The Montana Trip Recap (Part II)

Needless to say – the driving part of the trip was tremendous.  The trip coming from South Dakota to Whitefish, Montana was an intense and long drive – nearly eighteen hours, including the dinner and lunch stops that totalled less than 90 minutes together.  However, the trip into Glacier National Park itself made all that time on the road worthwhile.

The first trip into the Park itself incorporated two trails in one stop.  The first trail was the Trail of the Cedars.  The trail is on a Trail of the Cedarsraised boardwalk, simply because the forest you are walking through is an old-growth forest.  To preserve as much of the forest’s integrity – the raised boardwalk keeps visitors from walking through the undergrowth.  This particular walk was stunning in its beauty — and for the most part fairly quiet.  Some of the time.  According to the trail guide we were working off of — this trail, and our second trail — were the two most visited trails in the entirety of Glacier National Park.  Both were rated as easy-to-moderate trails — which probably spoke to the reason so many people came to these two trails.  The parking lot was jammed full when we arrived…and at first, we didn’t encounter too many people.  The Trail of the Cedars was a wonderfully quiet spot.  And then the folks coming back from the second trail, Avalanche Lake Trail, arrived.  While I don’t really get that upset about people walking through an area of forest and talking — people purposefully photo-bombing pictures of scenery (and yes, it was obvious) really gets under my skin.  Then the second group of folks came in – taking the parking places of the first group.  These people ended up on the Avalanche Lake trail with us — and for the most part, they were far more respectful of photos than the first group of folks.

It took a while along the Avalanche Lake Trail, but I did finally manage to find a spot on the rocks along the river to sit and meditate for a short bit.  Like most of Glacier National Park, the Kami felt old, quiet, and barely seemed to notice the people all Avalanche Lake Trailthrough the area.  That’s a very different feel than what I typically get from the Kami in and around the various areas of the Dallas/Fort Worth metro-mess, where there is either excitement or agitation from the presence of so many human beings in a localized area.

The second day was spent driving the Going to the Sun Road, but only to the halfway point of Logan’s Pass.  The scenery here is literally breath-taking – and the roads are…well…they are small.  Even driving my Subaru Forester – I felt crammed against the guard-rail (with a significant drop) or up against the unforgiving rock wall.  I found it very difficult to drive particular stretches of the road with oncoming traffic consisting of F350 pickup trucks and Humvees.  And while the scenery was breath-taking, the sheer teeming masses of humanity certainly did not make for much fun.  Every single turn-out was crammed with people shooting pictures…and not worrying about any other person’s shoot that they may step into.  I spoke to one of the Park Rangers about the number of people – and she assured me that this was a very LOW turnout compared to the high-point of Summer.  I shudder to think about how much more that could possibly have been.  We sighted several of the local wildlife during our trip up to Logan’s Pass, as well as on our return back to Whitefish.  However, wherever an animal appeared – there were dozens of people crowding around for a picture.  In the end, while the Park was beautiful, the constant whir of the cameras proved to be unnerving for me in the end.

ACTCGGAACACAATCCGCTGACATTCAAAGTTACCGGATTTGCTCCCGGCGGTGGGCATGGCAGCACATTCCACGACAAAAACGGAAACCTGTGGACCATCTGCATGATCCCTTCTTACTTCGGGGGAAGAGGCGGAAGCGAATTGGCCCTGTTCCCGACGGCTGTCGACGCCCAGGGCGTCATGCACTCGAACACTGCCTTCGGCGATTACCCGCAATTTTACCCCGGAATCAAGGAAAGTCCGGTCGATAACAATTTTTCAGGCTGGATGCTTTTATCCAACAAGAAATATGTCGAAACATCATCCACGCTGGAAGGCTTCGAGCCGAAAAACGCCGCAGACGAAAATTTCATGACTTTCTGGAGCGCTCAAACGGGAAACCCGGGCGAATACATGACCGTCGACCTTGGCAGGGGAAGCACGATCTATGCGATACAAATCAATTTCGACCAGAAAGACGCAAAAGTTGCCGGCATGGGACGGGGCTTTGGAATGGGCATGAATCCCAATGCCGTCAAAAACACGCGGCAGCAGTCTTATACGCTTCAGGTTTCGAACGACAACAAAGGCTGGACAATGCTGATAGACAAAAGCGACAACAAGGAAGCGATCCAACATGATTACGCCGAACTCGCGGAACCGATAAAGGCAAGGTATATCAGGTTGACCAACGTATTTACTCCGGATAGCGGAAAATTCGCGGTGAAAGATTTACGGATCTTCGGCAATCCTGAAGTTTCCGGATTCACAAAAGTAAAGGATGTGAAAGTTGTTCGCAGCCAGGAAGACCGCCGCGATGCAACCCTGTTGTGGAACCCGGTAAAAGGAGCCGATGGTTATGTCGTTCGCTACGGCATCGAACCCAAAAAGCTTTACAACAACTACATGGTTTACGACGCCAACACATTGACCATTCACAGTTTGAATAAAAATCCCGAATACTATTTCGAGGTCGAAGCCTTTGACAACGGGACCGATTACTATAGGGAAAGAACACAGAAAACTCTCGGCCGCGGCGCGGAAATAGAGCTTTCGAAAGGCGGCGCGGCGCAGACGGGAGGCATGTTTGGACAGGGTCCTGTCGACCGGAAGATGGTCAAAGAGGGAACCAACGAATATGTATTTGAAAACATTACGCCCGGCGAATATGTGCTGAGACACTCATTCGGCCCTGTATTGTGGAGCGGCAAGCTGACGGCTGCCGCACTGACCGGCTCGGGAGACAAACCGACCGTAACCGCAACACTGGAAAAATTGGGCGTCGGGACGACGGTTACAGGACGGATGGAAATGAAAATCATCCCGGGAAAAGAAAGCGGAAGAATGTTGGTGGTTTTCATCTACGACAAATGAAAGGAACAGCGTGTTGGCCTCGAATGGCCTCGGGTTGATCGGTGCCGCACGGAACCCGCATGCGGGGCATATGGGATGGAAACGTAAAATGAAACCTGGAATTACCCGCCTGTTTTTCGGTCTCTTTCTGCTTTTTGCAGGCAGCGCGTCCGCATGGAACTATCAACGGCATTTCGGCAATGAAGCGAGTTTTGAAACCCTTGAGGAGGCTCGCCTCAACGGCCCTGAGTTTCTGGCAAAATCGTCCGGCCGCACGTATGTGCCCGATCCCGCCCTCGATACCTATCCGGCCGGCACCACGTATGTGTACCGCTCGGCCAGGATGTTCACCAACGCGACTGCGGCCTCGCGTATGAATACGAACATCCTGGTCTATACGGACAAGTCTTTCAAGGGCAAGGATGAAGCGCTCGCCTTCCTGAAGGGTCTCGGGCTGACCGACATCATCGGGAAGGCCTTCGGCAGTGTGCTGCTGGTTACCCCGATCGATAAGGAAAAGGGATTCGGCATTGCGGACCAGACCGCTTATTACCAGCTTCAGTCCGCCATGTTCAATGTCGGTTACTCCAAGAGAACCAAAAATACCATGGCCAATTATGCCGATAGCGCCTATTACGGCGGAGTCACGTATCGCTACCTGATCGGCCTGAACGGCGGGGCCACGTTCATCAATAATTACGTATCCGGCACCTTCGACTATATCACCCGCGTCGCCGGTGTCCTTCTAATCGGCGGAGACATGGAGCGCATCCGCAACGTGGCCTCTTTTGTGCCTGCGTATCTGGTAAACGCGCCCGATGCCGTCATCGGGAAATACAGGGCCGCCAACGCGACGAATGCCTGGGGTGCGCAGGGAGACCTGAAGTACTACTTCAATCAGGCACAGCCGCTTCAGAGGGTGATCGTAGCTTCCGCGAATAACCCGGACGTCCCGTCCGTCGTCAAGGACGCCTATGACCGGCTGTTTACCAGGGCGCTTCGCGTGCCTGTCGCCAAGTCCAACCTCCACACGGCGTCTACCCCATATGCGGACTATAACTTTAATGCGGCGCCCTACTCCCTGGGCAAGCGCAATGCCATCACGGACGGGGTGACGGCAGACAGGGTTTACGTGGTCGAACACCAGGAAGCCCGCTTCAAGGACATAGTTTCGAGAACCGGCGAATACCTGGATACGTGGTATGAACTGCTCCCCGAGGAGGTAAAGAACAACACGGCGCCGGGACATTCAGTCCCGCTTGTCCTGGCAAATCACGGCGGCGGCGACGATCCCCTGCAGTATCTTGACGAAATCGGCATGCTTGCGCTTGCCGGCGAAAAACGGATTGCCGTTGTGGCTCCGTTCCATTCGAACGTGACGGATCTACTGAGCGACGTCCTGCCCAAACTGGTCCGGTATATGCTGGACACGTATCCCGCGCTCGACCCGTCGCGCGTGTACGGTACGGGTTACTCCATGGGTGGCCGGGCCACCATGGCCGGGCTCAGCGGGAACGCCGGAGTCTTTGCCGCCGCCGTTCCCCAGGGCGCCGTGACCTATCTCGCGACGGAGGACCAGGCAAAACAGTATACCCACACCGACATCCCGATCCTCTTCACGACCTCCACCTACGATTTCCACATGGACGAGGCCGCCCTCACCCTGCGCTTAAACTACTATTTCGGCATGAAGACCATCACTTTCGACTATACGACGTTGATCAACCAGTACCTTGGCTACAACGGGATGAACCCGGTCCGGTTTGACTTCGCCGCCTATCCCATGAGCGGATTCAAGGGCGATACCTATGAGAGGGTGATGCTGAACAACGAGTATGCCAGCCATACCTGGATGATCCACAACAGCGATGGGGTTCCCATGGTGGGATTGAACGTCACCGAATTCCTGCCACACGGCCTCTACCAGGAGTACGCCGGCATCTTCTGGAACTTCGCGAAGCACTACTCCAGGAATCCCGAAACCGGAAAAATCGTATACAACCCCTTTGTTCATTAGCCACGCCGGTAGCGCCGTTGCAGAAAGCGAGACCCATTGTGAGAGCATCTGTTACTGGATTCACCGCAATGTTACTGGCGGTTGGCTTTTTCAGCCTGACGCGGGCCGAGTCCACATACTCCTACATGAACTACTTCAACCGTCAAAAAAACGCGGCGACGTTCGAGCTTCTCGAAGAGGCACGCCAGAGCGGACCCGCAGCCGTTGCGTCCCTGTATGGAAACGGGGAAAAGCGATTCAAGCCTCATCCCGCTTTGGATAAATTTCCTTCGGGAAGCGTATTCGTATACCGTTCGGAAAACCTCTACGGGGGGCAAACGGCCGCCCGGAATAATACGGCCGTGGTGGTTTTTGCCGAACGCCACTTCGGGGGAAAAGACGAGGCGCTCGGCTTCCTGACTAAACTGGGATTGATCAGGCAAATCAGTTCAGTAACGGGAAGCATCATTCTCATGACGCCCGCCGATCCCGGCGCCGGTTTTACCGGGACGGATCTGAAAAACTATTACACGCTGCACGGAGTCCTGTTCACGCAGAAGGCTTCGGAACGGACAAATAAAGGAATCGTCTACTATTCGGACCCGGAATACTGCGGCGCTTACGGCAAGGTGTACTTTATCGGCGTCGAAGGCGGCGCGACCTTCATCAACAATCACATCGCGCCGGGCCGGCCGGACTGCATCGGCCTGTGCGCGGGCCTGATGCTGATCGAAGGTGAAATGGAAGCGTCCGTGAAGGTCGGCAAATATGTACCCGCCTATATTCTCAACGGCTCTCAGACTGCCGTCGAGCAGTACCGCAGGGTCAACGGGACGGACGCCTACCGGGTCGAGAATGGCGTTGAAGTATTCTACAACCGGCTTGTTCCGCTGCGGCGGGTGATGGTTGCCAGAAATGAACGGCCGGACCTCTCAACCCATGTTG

The second day of Glacier National Park was a drive across the entirety of the Park’s “Going to the Sun” road.  The views on the Glacier National Parkwestern side of the trip to Logan Pass were once again stunning.  The crowds were slightly smaller in size in the early morning and the late afternoon (it was a Sunday).  However, the better part of the afternoon was spent trying to get through very, very large crowds of people.  The trip over to St. Marys Lake (on the eastern wide of the Park – we were staying on the western side of the Park) was quite pretty – with the morning sunrise showcasing all the highlights of the Park.  The boat ride on St. Marys Lake – on the other hand – was nothing short of a rip-off.  Part of the trip promised a walking tour to St. Marys Falls…however, nothing was mentioned that the guide for the trip would take off with only half the group.  She was on the second boat which arrived after ours.  While we were waiting on her arrival – our group wandered up to a smaller set of Falls…and when we returned, we found that the guide had already disappeared with the second half of the group.  The lake was absolutely gorgeous – and it was wonderful being on a boat in the middle of it…but not for the price that was paid per individual.  A second tour to Glacier is already in the works — and the desire to walk our own trail to St. Marys Falls is one of the primary points to be accomplished.  On this second day, I didn’t get much of a chance to sit and relax anywhere…though I did get followed by a curious mountain goat near the Logan pass trail.  The future trip will be made with a point to find several spots to sit, relax, and meditate within the surroundings.